Study examines how environment and genetics together shape the health of children with asthma – School of Medicine News


The ALOFT study’s investigators include Francesca Luca, Ph.D.; Samuele Zilioli, Ph.D.; and Roger Pique-Regi, Ph.D.

The National Institutes of Health has awarded a trio of researchers from Wayne State University’s School of Medicine and College of Liberal Arts and Sciences a five-year, $2.2 million grant to expand a project launched eight years ago in metropolitan Detroit investigating how family lifestyle and environment can exacerbate genetic predisposal to asthma.

Professor of Molecular Medicine and Genetics Francesca Luca, Ph.D.; Assistant Professor of Psychology and of Family Medicine and Public Health Sciences Samuele Zilioli, Ph.D.; and Associate Professor of Molecular Medicine and Genetics Roger Pique-Regi, Ph.D., are the principal investigators of “Psychosocial and Genetic Effects on Gene Expression and Asthma,” a project launched in March with support from the National Heart, Lung and Blood Institute of the NIH.

The NHLBI supported the study, Asthma in the Lives Of Families Today, or ALOFT, in two previous grants as well. A total of 297 children were recruited for the initial ALOFT studies. The researchers plan to recruit 200 new families with two children per family between 10 and 15 years old at the time of recruitment.

Preliminary results from bulk RNA sequencing analysis in peripheral leukocytes demonstrated that psychosocial factors are associated with transcriptional changes for a large number of genes, many of them involved in immunological functions.

“Importantly, we and others have uncovered an important role for blood cell type composition in inter-individual variation in response to psychosocial environments and their effects on immunological health and asthma symptoms,” Dr. Luca said.

Results from the initial studies of the cohort, “Psychosocial experiences modulate asthma-associated genes through gene-environment,” are published in eLife, an open access online platform.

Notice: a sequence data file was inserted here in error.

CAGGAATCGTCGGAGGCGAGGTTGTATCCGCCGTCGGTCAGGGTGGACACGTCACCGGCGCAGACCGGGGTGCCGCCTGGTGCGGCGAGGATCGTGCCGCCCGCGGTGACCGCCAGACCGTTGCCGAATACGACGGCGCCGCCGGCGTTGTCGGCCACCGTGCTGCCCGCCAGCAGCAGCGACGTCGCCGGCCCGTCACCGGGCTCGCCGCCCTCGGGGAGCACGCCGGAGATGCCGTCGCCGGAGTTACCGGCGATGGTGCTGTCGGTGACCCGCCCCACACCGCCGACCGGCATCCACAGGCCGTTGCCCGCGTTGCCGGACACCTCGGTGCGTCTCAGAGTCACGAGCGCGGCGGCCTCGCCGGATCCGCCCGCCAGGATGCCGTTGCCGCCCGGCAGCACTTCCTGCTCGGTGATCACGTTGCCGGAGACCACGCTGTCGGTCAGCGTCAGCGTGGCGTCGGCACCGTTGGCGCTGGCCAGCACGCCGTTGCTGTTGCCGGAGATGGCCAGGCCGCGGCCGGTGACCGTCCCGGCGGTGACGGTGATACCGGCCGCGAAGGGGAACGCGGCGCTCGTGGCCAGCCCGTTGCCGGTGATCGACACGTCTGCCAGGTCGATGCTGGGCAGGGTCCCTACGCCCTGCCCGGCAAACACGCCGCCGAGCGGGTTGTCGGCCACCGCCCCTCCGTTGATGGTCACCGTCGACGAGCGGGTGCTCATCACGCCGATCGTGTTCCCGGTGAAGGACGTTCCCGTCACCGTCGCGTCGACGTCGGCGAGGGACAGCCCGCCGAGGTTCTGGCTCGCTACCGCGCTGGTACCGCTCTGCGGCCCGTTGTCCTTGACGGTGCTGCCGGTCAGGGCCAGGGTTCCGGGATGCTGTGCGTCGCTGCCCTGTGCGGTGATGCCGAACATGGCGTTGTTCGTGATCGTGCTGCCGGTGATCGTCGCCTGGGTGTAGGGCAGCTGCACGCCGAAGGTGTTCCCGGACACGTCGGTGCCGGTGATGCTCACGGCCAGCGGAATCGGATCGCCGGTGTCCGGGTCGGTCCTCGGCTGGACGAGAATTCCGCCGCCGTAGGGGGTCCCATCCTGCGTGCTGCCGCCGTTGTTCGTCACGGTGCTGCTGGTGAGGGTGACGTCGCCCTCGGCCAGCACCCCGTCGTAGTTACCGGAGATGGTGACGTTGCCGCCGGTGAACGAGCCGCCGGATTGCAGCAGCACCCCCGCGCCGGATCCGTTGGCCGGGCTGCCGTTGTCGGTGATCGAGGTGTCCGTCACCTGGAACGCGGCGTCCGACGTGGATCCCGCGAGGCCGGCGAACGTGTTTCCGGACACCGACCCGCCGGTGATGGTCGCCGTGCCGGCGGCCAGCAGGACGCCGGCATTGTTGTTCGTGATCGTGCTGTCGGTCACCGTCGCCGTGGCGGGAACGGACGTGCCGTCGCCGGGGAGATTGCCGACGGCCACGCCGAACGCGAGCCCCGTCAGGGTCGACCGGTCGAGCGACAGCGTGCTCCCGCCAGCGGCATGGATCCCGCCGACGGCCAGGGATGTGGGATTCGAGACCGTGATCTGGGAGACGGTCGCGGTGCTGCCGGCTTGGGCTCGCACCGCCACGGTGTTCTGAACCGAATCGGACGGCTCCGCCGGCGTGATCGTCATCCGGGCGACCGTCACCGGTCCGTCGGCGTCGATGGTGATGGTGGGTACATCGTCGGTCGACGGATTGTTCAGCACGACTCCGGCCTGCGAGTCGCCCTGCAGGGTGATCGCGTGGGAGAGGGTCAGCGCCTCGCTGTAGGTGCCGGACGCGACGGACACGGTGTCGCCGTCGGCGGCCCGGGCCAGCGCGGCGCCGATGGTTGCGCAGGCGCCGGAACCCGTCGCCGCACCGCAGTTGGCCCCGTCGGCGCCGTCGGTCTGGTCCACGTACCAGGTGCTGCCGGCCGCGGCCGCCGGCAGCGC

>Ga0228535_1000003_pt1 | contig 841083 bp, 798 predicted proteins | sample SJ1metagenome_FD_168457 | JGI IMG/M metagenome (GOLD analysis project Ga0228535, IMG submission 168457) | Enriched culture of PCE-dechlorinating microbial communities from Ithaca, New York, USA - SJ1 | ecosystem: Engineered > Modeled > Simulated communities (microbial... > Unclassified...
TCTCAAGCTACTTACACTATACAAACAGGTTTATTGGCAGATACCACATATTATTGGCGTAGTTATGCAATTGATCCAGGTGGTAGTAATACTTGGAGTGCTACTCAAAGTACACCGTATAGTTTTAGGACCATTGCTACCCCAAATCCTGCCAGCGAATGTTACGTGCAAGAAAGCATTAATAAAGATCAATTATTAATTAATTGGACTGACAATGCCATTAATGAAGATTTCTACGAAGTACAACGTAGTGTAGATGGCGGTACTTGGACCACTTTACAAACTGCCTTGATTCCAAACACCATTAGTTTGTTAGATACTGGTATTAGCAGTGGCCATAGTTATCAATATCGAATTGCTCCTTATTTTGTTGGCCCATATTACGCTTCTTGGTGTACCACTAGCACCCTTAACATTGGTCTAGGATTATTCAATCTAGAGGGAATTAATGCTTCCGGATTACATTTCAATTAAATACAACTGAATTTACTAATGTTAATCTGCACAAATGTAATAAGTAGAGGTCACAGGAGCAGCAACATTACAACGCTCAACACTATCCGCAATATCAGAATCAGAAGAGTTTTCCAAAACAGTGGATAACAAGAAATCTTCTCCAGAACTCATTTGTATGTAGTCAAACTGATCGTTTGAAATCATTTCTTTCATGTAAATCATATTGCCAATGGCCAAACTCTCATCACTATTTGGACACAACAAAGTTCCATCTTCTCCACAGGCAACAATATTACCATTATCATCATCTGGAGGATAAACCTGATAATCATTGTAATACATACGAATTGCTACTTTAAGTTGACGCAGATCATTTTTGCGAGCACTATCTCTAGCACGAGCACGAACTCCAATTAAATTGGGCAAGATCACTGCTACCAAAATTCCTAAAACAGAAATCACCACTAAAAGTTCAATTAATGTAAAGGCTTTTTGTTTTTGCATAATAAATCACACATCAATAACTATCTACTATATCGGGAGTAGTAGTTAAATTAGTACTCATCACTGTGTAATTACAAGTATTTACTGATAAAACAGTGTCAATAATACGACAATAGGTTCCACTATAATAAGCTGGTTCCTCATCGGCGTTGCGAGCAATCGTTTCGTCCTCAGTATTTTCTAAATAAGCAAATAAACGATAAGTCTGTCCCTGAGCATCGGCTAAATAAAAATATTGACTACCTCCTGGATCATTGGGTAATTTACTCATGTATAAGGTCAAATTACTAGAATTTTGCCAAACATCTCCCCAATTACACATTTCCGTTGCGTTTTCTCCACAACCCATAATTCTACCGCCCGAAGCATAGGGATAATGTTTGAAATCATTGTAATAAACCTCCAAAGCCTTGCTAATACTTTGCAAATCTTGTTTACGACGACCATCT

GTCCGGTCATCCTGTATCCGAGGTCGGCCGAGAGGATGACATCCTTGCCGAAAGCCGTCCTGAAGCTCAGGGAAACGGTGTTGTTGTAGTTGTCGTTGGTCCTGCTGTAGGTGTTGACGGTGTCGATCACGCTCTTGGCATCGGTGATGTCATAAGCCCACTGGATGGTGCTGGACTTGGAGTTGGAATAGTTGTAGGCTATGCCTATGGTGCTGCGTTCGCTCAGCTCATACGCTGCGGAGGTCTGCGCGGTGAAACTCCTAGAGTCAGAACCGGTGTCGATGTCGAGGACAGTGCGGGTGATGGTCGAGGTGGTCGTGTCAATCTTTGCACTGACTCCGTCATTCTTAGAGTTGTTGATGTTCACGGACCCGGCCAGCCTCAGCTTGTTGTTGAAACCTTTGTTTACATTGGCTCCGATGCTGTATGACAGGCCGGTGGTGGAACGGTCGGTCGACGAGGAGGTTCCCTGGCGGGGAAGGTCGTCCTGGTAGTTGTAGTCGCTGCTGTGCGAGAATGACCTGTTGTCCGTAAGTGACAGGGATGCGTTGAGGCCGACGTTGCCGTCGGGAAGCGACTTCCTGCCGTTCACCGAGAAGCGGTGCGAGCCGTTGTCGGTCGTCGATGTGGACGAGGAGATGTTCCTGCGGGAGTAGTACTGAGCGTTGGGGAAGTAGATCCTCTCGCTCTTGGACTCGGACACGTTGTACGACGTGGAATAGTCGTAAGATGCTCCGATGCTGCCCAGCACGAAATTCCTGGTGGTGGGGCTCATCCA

“With this new grant in particular, we are trying to disentangle the genetic and environmental components by studying siblings where only one of them has asthma and the other is healthy. We are also focusing on individual cell types within blood, rather than looking at all cell types together,” Dr. Luca added.

Specifically, they will use the grant to disentangle the contribution of psychosocial factors and asthmatic state on patterns of transcriptional dysregulation; investigate the effects of psychosocial factors on transcriptional regulation in blood cell type subpopulations; and determine the role of genetic variation in modulating these effects and their consequences for asthmatic children’s health.

The team plans to use a combination of bulk and single cell RNA sequencing on immune cells collected from children with asthma and their asymptomatic siblings. “The complementary expertise of our team will uncover specific genetic and psychosocial factors associated with increased risk for poor physical health and well-being,” Dr. Luca said.

The results could guide personalized medical and behavioral interventions to alleviate disease severity in children with asthma.

“I do not think there are a lot of people doing social genomics at this level of detail among African American youth with asthma,” he said. “Asthma is one of the costliest pediatric health problems. Impoverished cities in the United States, including Detroit, suffer a disproportionate burden of asthma morbidity and mortality.”

The grant number for this National Institutes of Health study is 1R01HL162574-01.

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